November 25, 2011

Have the courage to follow your heart and intuition.

Steve Jobs's death on October 5 shocked the world, even though his illness guaranteed it sooner than later. Millions realized how significantly he changed our lives and the Internet was abuzz with expressions of sadness and gratitude. I was super impressed by TIME's last-minute decision to stop the presses with three hours left to close and recreate the issue to commemorate his death. A reflection from TIME's art director describes the process in more detail; it's really amazing. The cover photo was so moving. It was perfect, capturing Steve Jobs on the floor of his living room with his Mac, before he could imagine the success he would experience in the coming decades.

But it was Newsweek's commemorative issue that blew me away. Granted, I think they had more time to put it together. While TIME's issue was not entirely devoted to Steve Jobs (I believe they still ran much of the original intended content), Newsweek pulled together a wide range of excellent editorial solely devoted to the man. It included, yeah, the typical articles reiterated everywhere about both his early life (adoption, high school partnership with Steve Wozniak, dropping out of college, LSD in India, etc.), and how he ultimately changed the world with his innovation and eye for good design. But it also included an essay about Steve's relationship with Laurene Powell Jobs, the "apple of his eye," and an essay about his relationship with Bill Gates. It included an excerpt from his famous Stanford University commencement speech, another from a conversation between him and screenwriter/producer Aaron Sorkin, and an in depth look at the disease that killed him. Several infographics tracked: his magazine covers, his "geek chic" fashion, the businesses he transformed (computers, movies, videogames, music, phones), the gadgets he created, and his flops. It included an essay about the geniuses who came before him and a thought-provoking essay about the geniuses who we will never know. Quotes demonstrated how Steve Jobs foresaw many innovations. I loved the excellent photography of worldwide tributes and of the young Steve. The sad mac on the inside cover: minor detail but nice touch. It was a well-rounded tribute to Steve Jobs's life and career, and I really enjoyed reading it and recommend to all. (Try to find a print issue, because articles are nearly impossible to find on the Daily Beast)


When I was 17, I read a quote that went something like: "If you live each day as if it was your last, some day you'll most certainly be right." It made an impression on me, and since then, for the past 33 years, I have looked in the mirror every morning and asked myself: "If today were the last day of my life, would I want to do what I am about to do today?" And whenever the answer has been "no" for too many days in a row, I know I need to change something.
Remembering that I'll be dead soon is the most important tool I've ever encountered to help me make the big choices in life. Because almost everything – all external expectations, all pride, all fear of embarrassment or failure – these things just fall away in the face of death, leaving only what is truly important. Remembering that you are going to die is the best way I know to avoid the trap of thinking you have something to lose. You are already naked. There is no reason not to follow your heart.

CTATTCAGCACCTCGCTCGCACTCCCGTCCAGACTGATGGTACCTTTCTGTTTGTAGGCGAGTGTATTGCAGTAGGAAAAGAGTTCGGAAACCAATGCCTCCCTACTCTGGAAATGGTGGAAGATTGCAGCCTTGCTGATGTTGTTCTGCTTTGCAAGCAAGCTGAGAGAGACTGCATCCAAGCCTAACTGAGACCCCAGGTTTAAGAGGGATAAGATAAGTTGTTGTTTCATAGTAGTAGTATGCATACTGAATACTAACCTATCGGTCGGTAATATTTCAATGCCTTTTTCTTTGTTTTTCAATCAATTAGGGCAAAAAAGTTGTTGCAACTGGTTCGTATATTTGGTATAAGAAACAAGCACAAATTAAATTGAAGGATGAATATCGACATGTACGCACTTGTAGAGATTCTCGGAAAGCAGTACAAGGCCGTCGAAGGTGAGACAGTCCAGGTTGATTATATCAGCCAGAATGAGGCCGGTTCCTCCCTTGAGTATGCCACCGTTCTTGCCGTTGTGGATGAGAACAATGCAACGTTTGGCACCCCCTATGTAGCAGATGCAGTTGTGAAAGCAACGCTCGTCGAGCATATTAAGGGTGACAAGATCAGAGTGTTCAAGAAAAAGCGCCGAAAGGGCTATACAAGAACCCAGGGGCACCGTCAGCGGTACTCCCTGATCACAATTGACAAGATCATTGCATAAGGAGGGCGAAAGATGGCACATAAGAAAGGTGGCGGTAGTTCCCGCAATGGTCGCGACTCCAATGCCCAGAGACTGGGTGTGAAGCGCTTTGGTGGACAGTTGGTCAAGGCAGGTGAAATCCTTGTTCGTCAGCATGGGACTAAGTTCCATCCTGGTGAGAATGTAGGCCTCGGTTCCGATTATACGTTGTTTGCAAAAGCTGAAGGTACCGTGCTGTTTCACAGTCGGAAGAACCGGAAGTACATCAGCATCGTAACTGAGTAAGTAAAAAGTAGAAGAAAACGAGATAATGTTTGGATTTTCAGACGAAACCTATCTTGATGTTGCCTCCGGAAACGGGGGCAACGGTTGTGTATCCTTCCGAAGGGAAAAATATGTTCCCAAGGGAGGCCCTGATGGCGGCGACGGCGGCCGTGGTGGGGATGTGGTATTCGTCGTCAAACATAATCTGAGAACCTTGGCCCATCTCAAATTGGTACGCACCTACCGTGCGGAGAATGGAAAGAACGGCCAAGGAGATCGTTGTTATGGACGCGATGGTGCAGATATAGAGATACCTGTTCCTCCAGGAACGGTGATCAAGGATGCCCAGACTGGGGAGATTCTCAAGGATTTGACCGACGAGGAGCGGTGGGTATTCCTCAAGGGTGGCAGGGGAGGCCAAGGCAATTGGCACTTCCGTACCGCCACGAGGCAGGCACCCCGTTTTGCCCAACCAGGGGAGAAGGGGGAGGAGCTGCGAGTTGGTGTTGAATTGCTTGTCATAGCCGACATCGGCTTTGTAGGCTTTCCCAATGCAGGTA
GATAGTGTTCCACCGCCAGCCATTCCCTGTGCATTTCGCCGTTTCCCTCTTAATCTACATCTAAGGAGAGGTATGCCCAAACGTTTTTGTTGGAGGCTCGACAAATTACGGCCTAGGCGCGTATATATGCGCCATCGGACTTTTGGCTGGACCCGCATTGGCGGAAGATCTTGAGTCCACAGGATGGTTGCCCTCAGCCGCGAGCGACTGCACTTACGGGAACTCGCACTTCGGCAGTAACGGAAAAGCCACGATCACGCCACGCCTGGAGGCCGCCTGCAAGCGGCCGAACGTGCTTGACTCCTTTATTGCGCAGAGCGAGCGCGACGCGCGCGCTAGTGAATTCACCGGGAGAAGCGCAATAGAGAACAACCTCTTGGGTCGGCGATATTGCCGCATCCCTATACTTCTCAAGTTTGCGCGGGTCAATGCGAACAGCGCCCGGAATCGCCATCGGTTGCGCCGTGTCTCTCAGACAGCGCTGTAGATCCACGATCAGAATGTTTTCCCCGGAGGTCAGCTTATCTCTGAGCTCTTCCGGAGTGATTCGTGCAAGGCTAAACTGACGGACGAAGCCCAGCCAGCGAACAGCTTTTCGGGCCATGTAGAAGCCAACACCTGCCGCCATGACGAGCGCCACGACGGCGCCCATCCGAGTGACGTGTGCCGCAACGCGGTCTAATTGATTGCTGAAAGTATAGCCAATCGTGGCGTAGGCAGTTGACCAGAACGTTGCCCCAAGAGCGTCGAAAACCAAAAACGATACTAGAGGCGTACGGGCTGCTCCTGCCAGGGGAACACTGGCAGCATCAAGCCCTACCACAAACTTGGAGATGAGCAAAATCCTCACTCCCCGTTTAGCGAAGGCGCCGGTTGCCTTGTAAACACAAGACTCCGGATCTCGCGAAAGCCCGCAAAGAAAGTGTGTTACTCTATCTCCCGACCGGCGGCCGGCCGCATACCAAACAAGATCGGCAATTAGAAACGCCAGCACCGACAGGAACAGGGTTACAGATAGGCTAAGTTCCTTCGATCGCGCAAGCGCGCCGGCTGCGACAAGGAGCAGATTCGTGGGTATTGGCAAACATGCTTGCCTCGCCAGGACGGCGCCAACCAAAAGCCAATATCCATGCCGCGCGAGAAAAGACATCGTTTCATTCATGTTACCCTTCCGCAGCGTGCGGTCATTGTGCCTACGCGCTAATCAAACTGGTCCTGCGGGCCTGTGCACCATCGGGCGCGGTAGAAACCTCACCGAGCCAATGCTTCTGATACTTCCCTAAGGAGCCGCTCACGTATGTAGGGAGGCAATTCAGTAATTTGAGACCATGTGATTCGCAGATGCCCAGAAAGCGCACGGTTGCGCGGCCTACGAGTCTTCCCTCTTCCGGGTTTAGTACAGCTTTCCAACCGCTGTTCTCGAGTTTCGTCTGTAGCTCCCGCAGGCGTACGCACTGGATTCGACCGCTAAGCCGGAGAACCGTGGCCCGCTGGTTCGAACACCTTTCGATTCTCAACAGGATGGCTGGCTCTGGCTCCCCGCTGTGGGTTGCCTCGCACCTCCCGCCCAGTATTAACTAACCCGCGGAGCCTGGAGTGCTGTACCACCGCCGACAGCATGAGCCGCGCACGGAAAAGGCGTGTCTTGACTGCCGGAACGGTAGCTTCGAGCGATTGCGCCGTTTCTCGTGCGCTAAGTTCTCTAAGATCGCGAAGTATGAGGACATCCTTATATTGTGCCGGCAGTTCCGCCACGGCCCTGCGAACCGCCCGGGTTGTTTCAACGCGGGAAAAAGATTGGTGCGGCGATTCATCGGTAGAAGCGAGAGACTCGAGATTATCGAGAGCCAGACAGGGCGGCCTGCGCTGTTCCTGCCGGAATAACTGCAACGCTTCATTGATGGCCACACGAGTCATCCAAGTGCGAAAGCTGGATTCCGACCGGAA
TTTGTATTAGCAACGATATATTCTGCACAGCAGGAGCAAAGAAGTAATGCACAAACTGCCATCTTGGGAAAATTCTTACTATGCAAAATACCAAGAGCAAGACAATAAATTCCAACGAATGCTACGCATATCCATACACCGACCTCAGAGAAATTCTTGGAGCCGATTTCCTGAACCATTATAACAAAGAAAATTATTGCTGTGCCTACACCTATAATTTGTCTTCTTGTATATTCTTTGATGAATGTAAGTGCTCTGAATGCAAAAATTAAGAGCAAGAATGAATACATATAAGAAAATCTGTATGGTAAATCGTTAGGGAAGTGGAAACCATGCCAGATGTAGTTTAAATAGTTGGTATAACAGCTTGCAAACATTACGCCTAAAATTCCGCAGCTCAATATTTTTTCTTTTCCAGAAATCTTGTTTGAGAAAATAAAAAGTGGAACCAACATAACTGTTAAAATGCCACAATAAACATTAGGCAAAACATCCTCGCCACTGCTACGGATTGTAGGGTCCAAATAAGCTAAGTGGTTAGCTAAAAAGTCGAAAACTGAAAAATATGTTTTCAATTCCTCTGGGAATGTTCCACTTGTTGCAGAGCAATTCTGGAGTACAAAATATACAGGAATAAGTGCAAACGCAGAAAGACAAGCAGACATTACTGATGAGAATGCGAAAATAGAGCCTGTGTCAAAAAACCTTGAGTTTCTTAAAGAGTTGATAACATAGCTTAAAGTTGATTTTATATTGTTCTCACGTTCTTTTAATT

About a year ago I was diagnosed with cancer. I had a scan at 7.30 in the morning and it clearly showed a tumour on my pancreas. I didn't even know what a pancreas was. The doctors told me this was almost certainly a type of cancer that is incurable and that I should expect to live no longer than three to six months. My doctor advised me to go home and get my affairs in order, which is doctor's code for "prepare to die". It means to try to tell your kids everything you thought you'd have the next 10 years to tell them in just a few months. It means to make sure everything is buttoned up so that it will be as easy as possible for your family. It means to say your goodbyes.
I lived with that diagnosis all day. Later that evening I had a biopsy, where they stuck an endoscope down my throat, through my stomach and into my intestines, put a needle into my pancreas and got a few cells from the tumour. I was sedated, but my wife, who was there, told me that when they viewed the cells under a microscope the doctors started crying because it turned out to be a very rare form of pancreatic cancer that is curable with surgery. I had the surgery and I'm fine now.
This was the closest I've been to facing death, and I hope it's the closest I get for a few more decades. Having lived through it, I can now say this to you with a bit more certainty than when death was a useful, but purely intellectual, concept:
No one wants to die. Even people who want to go to heaven don't want to die to get there. And yet death is the destination we all share. No one has ever escaped it. And that is as it should be, because death is very likely the single best invention of life. It is life's change agent. It clears out the old to make way for the new. Right now the new is you, but some day not too long from now, you will gradually become the old and be cleared away. Sorry to be so dramatic, but it is quite true.
Your time is limited, so don't waste it living someone else's life. Don't be trapped by dogma – which is living with the results of other people's thinking. Don't let the noise of others' opinions drown out your own inner voice. And, most important, have the courage to follow your heart and intuition. They somehow already know what you truly want to become. Everything else is secondary.

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